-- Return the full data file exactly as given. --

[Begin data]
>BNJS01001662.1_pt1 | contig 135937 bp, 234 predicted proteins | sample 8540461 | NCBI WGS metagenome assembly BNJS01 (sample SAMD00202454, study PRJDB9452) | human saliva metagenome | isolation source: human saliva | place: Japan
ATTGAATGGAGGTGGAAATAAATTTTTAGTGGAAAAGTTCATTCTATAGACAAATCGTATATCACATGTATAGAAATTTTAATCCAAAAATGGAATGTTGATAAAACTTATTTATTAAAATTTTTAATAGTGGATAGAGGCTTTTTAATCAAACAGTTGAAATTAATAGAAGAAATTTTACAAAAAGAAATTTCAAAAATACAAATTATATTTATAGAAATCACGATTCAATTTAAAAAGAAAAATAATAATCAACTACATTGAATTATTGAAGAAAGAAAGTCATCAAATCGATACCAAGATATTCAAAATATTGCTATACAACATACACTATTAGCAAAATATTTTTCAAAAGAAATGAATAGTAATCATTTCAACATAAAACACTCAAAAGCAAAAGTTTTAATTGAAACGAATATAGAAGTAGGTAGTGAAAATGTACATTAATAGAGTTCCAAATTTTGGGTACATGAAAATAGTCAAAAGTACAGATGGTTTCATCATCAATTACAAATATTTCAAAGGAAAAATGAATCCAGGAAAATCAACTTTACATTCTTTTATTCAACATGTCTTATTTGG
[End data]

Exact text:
>BNJS01001662.1_pt1 | contig 135937 bp, 234 predicted proteins | sample 8540461 | NCBI WGS metagenome assembly BNJS01 (sample SAMD00202454, study PRJDB9452) | human saliva metagenome | isolation source: human saliva | place: Japan
ATTGAATGGAGGTGGAAATAAATTTTTAGTGGAAAAGTTCATTCTATAGACAAATCGTATATCACATGTATAGAAATTTTAATCCAAAAATGGAATGTTGATAAAACTTATTTATTAAAATTTTTAATAGTGGATAGAGGCTTTTTAATCAAACAGTTGAAATTAATAGAAGAAATTTTACAAAAAGAAATTTCAAAAATACAAATTATATTTATAGAAATCACGATTCAATTTAAAAAGAAAAATAATAATCAACTACATTGAATTATTGAAGAAAGAAAGTCATCAAATCGATACCAAGATATTCAAAATATTGCTATACAACATACACTATTAGCAAAATATTTTTCAAAAGAAATGAATAGTAATCATTTCAACATAAAACACTCAAAAGCAAAAGTTTTAATTGAAACGAATATAGAAGTAGGTAGTGAAAATGTACATTAATAGAGTTCCAAATTTTGGGTACATGAAAATAGTCAAAAGTACAGATGGTTTCATCATCAATTACAAATATTTCAAAGGAAAAATGAATCCAGGAAAATCAACTTTACATTCTTTTATTCAACATGTCTTATTTGG